“We cannot wait until the pandemic is over to take a break or recharge,” she said as she announced plans for a week’s vacation. “Self-care is important and summer is a wonderful but brief time in Alberta. We all need to take care of our physical and mental health for the weeks and months to come.”

Hinshaw said she planned to spend her break with her family.

“I sometimes fear (they) will soon no longer remember my name,” she quipped.

 

— Dr. Brent Roussin, Manitoba’s chief public health officer, also scheduled time off for the week of Canada Day. A written statement from the province’s health department says Roussin plans to take more time off later in the summer.

This report by The Canadian Press was first published on July 8, 2020.

 

 

 

 

 

 

 

 

Michelle McQuigge, The Canadian Press

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U.S., Mexican presidents meeting at White House to talk USMCA, without Canada

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WASHINGTON — The president of Mexico is in Washington to meet with President Donald Trump and celebrate North America’s new trade deal — a celebration in which Canada is not taking part.

Prime Minister Justin Trudeau declined to join the talks, citing the ongoing COVID-19 pandemic, this week’s pressing parliamentary business and the continuing threat of renewed U.S. tariffs against Canadian aluminum exports.

The coming into force of the new U.S.-Mexico-Canada Agreement is a win for all three countries at a time of serious economic uncertainty, Trudeau said Wednesday as he suggested — without stating directly — that he intends to discuss the matter with Trump in the near future.

“I speak reasonably regularly, and have over the past many years, with the U.S. president, and look forward to congratulating him and all of us on the coming into force of the new NAFTA, the USMCA,” the prime minister told a news conference.

“I think it’s really important that at a time of economic strain and stress that we continue to have access to the world’s most important market. This is good for Canadian workers and Canadian jobs right across the country.”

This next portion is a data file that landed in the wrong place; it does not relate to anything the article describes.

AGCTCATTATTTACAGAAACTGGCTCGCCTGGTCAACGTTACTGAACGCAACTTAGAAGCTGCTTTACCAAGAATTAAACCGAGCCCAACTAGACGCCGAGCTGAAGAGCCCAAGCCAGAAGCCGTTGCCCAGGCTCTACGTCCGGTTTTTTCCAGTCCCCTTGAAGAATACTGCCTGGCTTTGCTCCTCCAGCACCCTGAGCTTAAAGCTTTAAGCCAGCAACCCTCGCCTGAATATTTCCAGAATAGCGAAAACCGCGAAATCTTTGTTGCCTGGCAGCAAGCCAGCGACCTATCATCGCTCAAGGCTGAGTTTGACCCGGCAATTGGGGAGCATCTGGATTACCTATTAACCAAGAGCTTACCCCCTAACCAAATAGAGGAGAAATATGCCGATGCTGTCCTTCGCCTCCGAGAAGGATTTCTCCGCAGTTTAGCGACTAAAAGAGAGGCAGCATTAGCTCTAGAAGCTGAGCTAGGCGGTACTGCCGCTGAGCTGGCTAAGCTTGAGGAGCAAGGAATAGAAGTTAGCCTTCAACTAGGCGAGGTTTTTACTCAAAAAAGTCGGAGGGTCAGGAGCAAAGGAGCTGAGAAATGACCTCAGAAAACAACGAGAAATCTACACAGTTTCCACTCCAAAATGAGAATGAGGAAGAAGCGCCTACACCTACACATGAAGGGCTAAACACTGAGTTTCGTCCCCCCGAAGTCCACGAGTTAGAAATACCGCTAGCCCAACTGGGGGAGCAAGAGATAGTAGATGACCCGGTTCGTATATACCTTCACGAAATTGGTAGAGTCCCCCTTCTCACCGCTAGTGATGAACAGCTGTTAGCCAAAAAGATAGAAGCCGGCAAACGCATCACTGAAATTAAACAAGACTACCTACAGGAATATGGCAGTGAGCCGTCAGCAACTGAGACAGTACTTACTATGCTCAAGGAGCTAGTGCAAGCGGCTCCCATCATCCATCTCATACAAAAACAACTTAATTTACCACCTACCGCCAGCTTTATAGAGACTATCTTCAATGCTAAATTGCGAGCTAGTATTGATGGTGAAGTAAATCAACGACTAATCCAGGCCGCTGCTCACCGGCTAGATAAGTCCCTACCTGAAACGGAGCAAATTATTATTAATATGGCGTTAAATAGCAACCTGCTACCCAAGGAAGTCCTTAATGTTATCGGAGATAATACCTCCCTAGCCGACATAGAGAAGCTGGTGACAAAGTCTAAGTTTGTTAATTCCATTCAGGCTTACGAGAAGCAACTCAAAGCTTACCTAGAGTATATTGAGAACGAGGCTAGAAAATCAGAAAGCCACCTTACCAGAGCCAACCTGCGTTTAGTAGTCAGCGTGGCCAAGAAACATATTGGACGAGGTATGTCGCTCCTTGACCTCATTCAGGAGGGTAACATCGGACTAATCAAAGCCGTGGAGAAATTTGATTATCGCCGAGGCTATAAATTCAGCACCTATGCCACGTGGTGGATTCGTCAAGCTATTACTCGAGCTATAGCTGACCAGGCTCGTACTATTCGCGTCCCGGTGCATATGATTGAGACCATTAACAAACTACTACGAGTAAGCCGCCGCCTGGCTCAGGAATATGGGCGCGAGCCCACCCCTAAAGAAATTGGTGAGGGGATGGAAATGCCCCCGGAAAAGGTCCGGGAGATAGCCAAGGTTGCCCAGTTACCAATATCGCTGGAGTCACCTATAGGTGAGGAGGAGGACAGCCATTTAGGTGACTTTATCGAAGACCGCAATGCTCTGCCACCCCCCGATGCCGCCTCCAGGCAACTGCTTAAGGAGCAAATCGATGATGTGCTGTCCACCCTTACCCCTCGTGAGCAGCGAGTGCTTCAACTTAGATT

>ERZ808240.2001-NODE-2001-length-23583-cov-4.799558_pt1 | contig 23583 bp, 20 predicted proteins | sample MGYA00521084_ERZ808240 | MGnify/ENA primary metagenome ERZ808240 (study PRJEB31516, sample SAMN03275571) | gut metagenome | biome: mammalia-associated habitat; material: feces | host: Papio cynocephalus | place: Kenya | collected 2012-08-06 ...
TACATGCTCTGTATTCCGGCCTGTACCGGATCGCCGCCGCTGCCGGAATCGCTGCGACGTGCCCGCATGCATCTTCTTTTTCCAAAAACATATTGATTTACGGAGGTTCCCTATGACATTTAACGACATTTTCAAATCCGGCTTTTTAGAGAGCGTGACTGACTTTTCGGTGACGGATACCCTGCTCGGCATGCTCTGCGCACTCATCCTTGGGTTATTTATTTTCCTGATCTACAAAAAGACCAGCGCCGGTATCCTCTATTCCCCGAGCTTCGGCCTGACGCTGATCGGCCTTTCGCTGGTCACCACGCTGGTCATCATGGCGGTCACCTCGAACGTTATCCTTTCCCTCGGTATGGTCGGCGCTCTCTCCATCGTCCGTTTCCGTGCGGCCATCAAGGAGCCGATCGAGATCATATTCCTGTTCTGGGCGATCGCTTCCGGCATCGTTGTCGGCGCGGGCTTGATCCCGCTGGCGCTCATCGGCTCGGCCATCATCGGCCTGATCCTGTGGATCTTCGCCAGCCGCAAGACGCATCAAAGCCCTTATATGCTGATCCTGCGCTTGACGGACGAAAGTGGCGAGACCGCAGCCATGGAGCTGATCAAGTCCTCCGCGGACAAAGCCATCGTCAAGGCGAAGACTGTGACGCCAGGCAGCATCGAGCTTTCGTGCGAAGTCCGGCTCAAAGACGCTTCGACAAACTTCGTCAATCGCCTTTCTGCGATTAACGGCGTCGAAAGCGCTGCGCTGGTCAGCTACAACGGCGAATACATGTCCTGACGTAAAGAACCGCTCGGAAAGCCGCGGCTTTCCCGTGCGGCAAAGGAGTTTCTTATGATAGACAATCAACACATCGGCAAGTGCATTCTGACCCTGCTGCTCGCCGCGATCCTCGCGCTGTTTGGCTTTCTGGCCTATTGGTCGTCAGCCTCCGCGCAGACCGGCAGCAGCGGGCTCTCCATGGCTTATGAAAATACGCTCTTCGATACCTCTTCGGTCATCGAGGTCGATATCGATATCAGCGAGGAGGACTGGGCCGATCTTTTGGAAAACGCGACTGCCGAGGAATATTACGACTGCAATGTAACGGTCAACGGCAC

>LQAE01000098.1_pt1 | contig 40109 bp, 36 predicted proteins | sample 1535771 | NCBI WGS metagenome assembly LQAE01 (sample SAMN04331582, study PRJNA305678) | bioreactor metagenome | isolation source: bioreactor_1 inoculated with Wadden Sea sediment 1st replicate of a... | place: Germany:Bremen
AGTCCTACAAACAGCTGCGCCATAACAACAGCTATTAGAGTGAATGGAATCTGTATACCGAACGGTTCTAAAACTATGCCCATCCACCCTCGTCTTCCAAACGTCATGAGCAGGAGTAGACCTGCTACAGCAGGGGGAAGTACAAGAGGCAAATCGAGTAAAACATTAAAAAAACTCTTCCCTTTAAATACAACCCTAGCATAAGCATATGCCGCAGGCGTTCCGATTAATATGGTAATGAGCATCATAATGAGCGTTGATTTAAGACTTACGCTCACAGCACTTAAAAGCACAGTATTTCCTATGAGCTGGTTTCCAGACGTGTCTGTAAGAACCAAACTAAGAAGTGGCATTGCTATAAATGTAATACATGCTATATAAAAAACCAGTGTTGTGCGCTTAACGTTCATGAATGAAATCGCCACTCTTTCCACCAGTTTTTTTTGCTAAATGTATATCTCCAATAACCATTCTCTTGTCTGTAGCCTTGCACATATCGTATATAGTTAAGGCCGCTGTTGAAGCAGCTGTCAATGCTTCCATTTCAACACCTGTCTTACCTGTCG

The formal debut of the agreement, which took effect last week, was sullied by the U.S. trade representative’s claim that Canada has exceeded limits on aluminum exports to the United States established when Trump lifted national-security tariffs on Canadian-made steel and aluminum in May 2019.

The threat of renewed tariffs “is a little bit difficult to understand,” Trudeau said.

“The U.S. doesn’t make nearly enough aluminum to be able to cover its needs, particularly at a time when we want economies to get going again across North America. What tariffs would do would be to raise prices for manufacturers in the United States and put extra stresses on them at a time when stresses abound.”

Higher prices may be precisely the goal: the two U.S. producers that are urging the USTR to take action have ties to a Swiss metals company that holds the exclusive rights to sell Russian-made aluminum in the United States. China, Russia, India and Canada are the four largest aluminum producers in the world.

Mexican President Andres Manuel Lopez Obrador’s visit to Washington, his first foreign trip since being elected in 2018, has prompted widespread criticism at home for a leader whose campaign trafficked heavily in criticizing Trump.

Since then, the leader known in Mexico as AMLO has been pilloried for his deference to a U.S. president famous for aggressive anti-immigration policies at the southern border.

With a U.S. presidential election now just four months away, it’s Trump who stands to benefit politically from a bilateral visit, experts told a Wilson Center panel discussion Wednesday — and if Lopez Obrador hopes to secure safe harbour from Trump’s unpredictable foreign-policy whims, he may be sadly mistaken.

“If he thinks that going to Washington in this moment … is going to insulate him or protect him from future actions by this president, especially in a campaign year — against tariffs, against some kind of other punitive measure — I think he’s fooling himself,” said Roberta Jacobson, a former U.S. ambassador to Mexico under both Trump and his predecessor Barack Obama.

“Witness the fact that obviously we have the discussion of aluminum tariffs vis-a-vis Canada right now, as we’re celebrating USMCA. This is not a president who necessarily says, ‘These are my new partners, I will not penalize them no matter what.'”

Conservative Leader Andrew Scheer made a similar point, but not without twisting the partisan knife a little.

“Usually when Justin Trudeau leaves the country, it hurts Canada’s position on the world stage, so maybe it’s a good thing he stayed home,” Scheer said. “He has a perfect losing record when it comes to Donald Trump, so maybe we’re better off that he didn’t go.”

New Democrat trade critic Daniel Blaikie, meanwhile, is urging the federal Liberal government to spell out during a House of Commons trade committee meeting Thursday how it plans to protect Canada’s aluminum sector from the threat of an “arbitrary attack.”

“A second tariff levelled at an industry that is already hurting could very well be devastating,” Blaikie wrote in a letter this week to International Trade Minister Mary Ng. “The current global pandemic only makes matters worse.”

This report by The Canadian Press was first published July 8, 2020.

— Follow James McCarten on Twitter @CdnPressStyle

James McCarten, The Canadian Press